The second battle took place nearly in the same location on the twenty-third of October. Brutus led a successful cavalry charge from the left flank. But the right flank entirely unwilling for fight gave way to Antonius’ strong army. His legions cut through and surrounded Brutus crushing his troops. Miraculously Brutus managed to escape with his most loyal men. However, he didn’t see any sense in fighting anymore and decided to take away his life.

Both battles were fratricidal – Romans fought on both sides.

Consequences


Plutarch mentions that Antonius covered Brutus’ body with purple material as a sign of respect. Even if they weren’t close friends, Antonius remembered that his life was spared on the day of the assassination of Caesar.

The battle of Philippi happened to be the end of the republic (however, we take its ending is considered to be in 27 BCE). The senate lost his influence in the government and became a purely representative institution. Principal rulers of the empire were now Triumvirates. However, three ambitious men couldn’t run one country.

Lepidus was the first to lose his influence. Deprived of his army in 36 BCE didn’t matter anymore in political fights. There were only two people left: Antonius and Octavian. A civil war was inevitable, which indeed outbreak in 33 BCE. Crucial settling between the leaders took place on the second of September in 31 BCE in the sea battle of Actium. Marcus Agrippa led forces of Octavian. Eventually, Agrippa won the fight despite the advantage of the enemy. Octavian sailed to Athens from where he was forced to set to Italy in 30 BCE to crush Antonius soldiers’ riots. Then he travelled to Alexandria.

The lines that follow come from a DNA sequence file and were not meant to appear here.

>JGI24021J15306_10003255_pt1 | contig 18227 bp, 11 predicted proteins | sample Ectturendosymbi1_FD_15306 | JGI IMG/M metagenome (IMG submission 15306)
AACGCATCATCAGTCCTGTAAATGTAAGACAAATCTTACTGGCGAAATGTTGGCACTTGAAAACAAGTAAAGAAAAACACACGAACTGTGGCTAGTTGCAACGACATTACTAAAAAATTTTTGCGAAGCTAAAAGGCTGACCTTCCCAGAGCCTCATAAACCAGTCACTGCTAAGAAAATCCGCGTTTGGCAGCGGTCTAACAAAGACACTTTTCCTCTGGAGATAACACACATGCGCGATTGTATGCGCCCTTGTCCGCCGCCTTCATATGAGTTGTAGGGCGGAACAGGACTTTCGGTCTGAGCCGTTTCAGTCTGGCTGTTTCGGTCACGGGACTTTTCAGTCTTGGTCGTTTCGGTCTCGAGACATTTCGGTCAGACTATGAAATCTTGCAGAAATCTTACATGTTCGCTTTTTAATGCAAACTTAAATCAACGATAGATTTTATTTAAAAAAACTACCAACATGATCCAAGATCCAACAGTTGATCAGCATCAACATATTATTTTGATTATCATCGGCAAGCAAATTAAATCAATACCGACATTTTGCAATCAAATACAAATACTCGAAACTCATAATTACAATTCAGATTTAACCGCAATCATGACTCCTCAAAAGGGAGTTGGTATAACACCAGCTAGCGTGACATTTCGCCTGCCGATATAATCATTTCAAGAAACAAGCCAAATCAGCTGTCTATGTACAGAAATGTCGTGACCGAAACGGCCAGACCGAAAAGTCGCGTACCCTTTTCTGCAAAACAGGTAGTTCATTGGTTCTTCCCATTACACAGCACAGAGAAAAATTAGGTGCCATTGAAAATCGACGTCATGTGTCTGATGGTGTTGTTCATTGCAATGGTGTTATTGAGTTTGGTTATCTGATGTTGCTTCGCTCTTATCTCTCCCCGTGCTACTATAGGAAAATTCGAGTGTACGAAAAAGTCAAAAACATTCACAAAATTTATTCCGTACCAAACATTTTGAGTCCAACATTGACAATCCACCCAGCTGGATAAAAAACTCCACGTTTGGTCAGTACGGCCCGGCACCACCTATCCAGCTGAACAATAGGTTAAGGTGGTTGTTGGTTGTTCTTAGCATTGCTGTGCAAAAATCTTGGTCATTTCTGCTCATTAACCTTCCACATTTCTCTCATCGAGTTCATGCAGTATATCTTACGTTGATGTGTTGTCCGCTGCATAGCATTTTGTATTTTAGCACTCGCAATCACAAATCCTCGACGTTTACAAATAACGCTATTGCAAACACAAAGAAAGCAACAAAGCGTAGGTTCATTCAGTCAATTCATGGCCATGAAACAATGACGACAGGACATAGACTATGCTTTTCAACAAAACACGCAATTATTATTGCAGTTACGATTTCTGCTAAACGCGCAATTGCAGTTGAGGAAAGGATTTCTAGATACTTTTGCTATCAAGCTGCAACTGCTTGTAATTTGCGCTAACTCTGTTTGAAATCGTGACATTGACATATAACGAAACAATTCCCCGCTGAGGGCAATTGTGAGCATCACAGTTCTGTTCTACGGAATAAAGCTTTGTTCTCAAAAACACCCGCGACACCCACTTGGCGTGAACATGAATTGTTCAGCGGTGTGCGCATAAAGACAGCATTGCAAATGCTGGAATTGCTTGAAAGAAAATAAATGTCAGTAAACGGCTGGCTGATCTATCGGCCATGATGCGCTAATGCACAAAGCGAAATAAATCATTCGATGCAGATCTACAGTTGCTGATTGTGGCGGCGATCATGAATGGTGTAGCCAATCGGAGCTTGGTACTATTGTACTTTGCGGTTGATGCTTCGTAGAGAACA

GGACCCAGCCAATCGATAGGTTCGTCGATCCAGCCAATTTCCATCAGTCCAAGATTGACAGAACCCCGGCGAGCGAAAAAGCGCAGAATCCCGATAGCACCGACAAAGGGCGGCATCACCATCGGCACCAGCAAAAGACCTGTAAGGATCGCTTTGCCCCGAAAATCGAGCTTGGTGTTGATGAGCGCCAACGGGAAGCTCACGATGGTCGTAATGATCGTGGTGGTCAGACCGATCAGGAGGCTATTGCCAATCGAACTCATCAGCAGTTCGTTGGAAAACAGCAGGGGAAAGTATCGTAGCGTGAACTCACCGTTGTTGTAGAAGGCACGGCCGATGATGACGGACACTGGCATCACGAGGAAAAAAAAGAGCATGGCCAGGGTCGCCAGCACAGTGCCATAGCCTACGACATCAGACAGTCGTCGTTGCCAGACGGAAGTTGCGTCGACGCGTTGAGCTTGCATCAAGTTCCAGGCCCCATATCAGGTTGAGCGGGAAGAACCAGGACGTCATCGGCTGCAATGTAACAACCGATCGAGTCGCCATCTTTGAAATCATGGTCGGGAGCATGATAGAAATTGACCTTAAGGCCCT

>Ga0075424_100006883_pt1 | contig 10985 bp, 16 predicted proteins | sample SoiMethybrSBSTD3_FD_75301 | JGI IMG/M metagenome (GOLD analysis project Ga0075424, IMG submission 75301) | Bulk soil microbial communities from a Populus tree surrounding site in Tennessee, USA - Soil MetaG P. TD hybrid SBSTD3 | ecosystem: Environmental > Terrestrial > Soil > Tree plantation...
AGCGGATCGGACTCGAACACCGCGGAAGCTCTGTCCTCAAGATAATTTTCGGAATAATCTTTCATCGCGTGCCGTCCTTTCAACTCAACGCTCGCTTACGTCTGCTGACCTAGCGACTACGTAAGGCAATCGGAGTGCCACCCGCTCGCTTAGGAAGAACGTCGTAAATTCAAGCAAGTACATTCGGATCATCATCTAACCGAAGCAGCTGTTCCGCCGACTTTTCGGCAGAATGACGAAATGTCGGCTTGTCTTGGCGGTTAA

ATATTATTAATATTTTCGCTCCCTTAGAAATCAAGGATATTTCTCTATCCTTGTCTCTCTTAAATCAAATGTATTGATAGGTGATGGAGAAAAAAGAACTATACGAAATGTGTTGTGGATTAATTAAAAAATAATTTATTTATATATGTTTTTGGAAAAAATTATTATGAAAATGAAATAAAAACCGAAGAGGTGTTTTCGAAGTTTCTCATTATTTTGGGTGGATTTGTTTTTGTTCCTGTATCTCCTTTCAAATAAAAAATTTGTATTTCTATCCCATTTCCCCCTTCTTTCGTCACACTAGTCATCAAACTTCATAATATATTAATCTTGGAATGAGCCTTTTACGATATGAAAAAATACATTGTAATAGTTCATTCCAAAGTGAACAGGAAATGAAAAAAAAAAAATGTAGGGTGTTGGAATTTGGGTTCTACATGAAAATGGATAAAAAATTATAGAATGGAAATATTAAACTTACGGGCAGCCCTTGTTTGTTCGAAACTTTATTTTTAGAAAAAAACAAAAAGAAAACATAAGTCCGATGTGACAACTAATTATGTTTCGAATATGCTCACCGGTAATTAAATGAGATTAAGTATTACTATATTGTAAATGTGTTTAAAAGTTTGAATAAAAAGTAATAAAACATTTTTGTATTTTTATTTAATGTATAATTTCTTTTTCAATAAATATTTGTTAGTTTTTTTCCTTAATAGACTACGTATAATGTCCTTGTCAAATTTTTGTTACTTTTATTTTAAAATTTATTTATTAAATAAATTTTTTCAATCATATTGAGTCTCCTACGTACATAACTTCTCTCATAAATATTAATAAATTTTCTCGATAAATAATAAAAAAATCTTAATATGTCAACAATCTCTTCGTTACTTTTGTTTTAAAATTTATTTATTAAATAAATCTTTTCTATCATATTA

Antonius and Cleopatra right after the battle fled to Alexandria, where they planned military actions. However, when Octavian’s armies arrived at Alexandria, and Antonius’ troops began to surrender, Cleopatra and Antonius committed suicide with no hope for escape.

As a result of the conflict, Octavian (who was later called Augustus) – young and talented leader got the power and influence. The year 27 BCE is considered the official end of the republic and the beginning of Principate.

Author: Jakub Jasiński (translated from Polish: Maksymilian Schaefer)

Sources

  • Milczanowski Maciej, Filippi 23 X 42 p.n.e., Zabrze 2006
  • Sheppard Si, Wielkie Bitwy Historii. Bitwa pod Farsalos 48 p.n.e., 2010

IMPERIUM ROMANUM needs your support!

Your financial help is needed, in order to maintain and develop the website. Even the smallest amounts will allow me to pay for further corrections, improvements on the site and pay the server. I believe that I can count on a wide support that will allow me to devote myself more to my work and passion, to maximize the improvement of the website and to present history of ancient Romans in an interesting form.

Support IMPERIUM ROMANUM!

What's new in ancient Rome?

If you want to be up to date with news on the portal and discoveries from the world of ancient Rome, subscribe to the newsletter.

Subscribe to newsletter!

Spelling error report

The following text will be sent to our editors: